In December 2021 FIDIC issued its 2nd edition of the Green Book. It is not so much an update to the 1st edition as a new and improved, intermediate form of contract. FIDIC is promoting it as a simpler, user-friendly alternative to the FIDIC 2017 Red and Yellow Books, where significant contract administration and management resources are not needed. The Green Book 2nd edition is recommended to be used by the World Bank for projects up to US$ 10 million. The Green Book 1st edition was originally intended for projects of US $500,000 with no more than a 6-month duration. However, the Green Book 1st was sometimes used for larger projects with a duration of up to two years. The Green Book 2nd therefore takes over from where the Green Book 1st left off. This is to be welcomed. The FIDIC 2017 suite of contracts (Red/Yellow/Silver) is unsuitable for smaller projects where less administration is required. The Green Book 2nd will therefore fill a much-needed gap in the FIDIC rainbow and is likely to be attractive to both Contractors and Employers. This article looks at some of the key features of the Green Book 2nd.
Clause 17 - Care of the Works and Indemnities by
Clause 12 deals with Tests after Completion. It is more
Clause 7 deals with a variety of issues relating to Plant Materials and Workmanship. All sub clauses have been subject to some change – in several cases of significance.
Clause 11 requires that the Works shall be in the condition required by the Contract at the end of the Defects Notification Period. Where the Contractor carries out work in the Defects Notification Period, it is not entitled to receive payment if the work was a result of a defect in the design for which the Contractor was responsible. Similarly, if the Plant, Materials or workmanship are not in accordance with the Contract or there is a failure by the Contractor to comply with any other obligation then it is required to remedy the problem without payment. The Employer may obtain an extension of the Defects Notification Period if the Works, a Section or a major piece of Plant cannot be used during the Defects Notification Period. The Contractor is required to remedy any defect during the Defect Notification Period and, if it does not, the Employer may claim against the Contractor. Rights are given to the Contractor to undertake this work subject to the Employer’s reasonable security restrictions. Once the Defects Notification Period has expired the Engineer is required within 28 days, subject to receipt of the Contractor’s Documents and the completion of any tests, to issue a Performance Certificate. It is the Performance Certificate that is deemed to constitute acceptance of the Works. Sub-Clause 11.10 provides that after the Performance Certificate has been issued, each Party will remain liable for the fulfilment of any obligation which remains unperformed at the time. The extent and meaning of this clause is open to debate.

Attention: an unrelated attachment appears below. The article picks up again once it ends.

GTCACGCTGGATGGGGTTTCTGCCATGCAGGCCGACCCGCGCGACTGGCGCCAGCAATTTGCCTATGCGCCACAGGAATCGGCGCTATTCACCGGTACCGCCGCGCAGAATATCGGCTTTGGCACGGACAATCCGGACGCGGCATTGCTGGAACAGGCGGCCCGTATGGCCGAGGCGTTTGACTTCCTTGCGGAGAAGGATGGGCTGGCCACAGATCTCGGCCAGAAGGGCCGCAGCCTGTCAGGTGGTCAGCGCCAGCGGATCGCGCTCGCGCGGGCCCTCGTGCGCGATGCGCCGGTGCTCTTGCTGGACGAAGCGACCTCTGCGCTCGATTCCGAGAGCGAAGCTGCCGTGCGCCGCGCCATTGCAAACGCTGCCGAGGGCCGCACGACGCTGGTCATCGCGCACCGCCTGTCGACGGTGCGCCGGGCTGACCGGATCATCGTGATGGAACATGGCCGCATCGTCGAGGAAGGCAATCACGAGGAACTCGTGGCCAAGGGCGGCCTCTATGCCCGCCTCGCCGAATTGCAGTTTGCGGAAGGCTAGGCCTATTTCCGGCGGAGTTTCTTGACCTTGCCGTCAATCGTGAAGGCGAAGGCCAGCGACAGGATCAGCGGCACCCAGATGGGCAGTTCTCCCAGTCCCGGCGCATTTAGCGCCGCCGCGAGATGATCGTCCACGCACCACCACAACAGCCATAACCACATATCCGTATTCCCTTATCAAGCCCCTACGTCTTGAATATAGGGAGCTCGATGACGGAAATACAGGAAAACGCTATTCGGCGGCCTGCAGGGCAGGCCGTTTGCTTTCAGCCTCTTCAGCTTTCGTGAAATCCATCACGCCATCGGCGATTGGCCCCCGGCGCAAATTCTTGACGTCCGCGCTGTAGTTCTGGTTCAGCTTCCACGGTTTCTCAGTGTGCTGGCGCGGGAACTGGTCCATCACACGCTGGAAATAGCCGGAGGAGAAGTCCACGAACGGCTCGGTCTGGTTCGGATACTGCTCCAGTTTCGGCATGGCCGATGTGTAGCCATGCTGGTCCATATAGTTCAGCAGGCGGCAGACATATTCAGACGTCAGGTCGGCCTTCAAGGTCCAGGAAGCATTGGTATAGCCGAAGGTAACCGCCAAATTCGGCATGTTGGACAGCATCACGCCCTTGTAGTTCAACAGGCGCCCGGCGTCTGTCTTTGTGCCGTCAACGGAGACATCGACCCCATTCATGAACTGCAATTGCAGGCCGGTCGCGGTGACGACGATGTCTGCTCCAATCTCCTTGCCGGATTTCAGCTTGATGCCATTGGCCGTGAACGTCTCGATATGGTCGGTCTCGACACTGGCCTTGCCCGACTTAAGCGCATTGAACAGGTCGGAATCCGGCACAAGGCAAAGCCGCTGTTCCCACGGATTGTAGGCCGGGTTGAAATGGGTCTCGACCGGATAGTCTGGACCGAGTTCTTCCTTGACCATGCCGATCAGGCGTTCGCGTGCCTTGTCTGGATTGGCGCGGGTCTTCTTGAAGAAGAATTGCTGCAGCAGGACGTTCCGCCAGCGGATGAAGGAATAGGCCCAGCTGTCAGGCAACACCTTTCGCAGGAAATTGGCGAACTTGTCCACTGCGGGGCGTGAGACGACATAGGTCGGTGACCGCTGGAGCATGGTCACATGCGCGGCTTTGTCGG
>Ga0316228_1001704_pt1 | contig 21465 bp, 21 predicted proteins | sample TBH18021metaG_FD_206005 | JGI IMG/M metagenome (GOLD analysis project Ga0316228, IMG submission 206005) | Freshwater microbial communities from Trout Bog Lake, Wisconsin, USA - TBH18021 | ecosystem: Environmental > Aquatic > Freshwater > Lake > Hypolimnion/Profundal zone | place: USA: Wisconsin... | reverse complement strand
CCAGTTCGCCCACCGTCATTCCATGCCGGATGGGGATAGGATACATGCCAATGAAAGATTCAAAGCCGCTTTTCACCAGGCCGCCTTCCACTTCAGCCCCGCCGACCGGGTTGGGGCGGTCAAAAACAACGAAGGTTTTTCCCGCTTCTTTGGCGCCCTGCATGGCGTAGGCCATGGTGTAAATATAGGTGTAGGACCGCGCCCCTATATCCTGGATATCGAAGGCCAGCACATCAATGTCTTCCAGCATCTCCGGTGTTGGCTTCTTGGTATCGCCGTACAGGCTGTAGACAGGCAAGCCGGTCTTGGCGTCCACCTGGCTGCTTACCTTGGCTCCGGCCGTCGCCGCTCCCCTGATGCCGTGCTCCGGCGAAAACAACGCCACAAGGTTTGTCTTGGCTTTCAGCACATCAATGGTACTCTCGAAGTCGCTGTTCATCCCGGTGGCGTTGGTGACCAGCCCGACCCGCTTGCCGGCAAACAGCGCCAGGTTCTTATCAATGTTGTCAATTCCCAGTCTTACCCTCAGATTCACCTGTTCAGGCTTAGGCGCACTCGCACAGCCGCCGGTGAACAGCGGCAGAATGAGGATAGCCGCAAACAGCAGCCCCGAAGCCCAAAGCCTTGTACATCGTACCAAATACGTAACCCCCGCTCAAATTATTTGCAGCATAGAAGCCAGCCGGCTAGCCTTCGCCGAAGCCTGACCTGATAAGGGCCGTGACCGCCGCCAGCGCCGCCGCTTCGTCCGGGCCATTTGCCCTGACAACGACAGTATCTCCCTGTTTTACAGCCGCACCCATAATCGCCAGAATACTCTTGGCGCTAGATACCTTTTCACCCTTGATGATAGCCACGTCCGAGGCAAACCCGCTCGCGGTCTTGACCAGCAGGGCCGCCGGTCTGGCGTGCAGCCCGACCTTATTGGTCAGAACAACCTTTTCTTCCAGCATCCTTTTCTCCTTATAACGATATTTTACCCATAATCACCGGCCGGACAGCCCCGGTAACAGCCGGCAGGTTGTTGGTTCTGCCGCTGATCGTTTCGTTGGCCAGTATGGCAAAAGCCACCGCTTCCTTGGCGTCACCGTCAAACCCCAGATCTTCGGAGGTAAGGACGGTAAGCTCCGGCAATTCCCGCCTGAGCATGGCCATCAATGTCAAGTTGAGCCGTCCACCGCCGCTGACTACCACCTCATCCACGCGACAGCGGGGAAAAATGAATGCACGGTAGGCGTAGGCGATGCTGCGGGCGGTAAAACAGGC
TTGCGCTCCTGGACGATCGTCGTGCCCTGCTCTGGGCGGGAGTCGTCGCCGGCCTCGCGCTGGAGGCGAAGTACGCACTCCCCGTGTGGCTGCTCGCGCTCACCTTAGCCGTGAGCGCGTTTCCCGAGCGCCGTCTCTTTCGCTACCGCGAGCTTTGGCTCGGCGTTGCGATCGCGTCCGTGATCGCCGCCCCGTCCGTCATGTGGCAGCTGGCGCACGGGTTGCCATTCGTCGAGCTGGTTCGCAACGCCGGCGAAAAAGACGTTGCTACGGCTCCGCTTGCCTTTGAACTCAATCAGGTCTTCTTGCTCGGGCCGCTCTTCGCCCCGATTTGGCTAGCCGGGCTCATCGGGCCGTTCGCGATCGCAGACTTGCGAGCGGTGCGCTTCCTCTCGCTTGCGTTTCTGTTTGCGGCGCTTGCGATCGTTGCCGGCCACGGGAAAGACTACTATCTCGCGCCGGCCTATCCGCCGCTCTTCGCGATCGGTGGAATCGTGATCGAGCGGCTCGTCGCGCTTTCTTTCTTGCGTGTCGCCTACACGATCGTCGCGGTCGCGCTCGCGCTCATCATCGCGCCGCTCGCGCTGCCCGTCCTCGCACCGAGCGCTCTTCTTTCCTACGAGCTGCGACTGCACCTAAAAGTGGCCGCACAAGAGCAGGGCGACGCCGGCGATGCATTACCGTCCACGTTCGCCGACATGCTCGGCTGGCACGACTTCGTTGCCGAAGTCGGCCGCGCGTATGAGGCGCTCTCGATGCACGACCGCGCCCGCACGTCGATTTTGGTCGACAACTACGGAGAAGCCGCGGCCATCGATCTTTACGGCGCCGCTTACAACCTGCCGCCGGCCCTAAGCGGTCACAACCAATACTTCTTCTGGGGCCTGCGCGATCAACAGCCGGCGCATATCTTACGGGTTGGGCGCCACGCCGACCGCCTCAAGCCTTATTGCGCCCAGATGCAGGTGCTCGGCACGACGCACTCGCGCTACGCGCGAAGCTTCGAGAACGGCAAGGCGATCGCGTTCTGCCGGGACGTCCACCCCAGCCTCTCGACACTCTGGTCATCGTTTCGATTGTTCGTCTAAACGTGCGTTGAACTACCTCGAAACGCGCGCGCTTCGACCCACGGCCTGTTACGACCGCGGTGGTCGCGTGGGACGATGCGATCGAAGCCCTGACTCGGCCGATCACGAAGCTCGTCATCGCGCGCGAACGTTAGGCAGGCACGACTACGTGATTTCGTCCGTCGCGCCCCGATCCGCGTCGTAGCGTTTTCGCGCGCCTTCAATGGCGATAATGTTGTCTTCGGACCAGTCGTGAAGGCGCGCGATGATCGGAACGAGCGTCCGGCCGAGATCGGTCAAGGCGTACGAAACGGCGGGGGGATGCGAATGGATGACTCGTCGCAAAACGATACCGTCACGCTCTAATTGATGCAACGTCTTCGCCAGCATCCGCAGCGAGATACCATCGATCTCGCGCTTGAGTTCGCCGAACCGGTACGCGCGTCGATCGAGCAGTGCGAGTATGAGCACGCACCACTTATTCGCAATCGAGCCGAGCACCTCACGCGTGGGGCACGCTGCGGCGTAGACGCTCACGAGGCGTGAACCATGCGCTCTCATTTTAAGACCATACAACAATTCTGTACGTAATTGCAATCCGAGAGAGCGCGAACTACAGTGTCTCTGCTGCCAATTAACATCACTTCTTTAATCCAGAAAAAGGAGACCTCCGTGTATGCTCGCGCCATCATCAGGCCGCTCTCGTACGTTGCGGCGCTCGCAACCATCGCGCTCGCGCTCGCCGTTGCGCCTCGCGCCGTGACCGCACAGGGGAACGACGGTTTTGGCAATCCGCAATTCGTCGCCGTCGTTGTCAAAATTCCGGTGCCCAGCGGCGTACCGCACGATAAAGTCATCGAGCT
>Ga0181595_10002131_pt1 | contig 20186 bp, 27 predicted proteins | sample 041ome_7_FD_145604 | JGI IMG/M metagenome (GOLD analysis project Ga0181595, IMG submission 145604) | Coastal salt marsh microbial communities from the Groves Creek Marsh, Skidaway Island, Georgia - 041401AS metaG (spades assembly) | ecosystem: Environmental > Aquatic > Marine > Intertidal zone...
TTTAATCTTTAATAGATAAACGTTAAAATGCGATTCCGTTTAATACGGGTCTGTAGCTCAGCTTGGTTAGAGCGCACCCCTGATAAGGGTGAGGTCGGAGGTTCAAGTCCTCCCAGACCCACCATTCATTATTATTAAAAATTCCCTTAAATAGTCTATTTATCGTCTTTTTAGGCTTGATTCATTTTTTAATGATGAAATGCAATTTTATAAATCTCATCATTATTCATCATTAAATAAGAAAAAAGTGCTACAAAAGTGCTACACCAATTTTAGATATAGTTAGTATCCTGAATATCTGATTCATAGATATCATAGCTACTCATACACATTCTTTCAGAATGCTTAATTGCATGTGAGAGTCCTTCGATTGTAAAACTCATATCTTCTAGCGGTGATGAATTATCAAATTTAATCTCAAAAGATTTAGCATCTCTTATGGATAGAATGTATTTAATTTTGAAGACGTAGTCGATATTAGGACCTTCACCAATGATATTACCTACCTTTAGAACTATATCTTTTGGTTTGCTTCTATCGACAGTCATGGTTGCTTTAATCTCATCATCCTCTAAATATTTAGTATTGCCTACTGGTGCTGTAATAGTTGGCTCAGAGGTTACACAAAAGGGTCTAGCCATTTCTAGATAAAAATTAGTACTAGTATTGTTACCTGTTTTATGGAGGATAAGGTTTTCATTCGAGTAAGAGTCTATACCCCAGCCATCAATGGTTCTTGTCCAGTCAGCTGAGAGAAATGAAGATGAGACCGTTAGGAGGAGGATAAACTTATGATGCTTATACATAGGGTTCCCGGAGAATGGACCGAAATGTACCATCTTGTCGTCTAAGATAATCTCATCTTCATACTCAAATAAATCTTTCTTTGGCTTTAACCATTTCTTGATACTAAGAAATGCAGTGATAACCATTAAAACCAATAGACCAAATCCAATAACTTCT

Clause 10 deals with the Taking-Over of the Works, Sections, or parts of the Works. Sub-Clause 10.1 deals with the Taking-Over of the Works and Sections. Taking-Over by the Employer happens when the Works (a) pass the Tests on Completion; (b) are substantially complete; (c) any contractual requirements relating to Taking-Over have been met; and (d) the Taking-Over Certificate has been issued or is deemed to have been issued. Sub-Clauses 10.2 and 10.3 deal with deemed Taking-Over where the Employer uses part of the Works or interferes with the Tests on Completion for more than 14 days. The failure to issue a Taking-Over Certificate by the Engineer, where the Employer has taken into commercial use the Works, will amount to a breach of contract.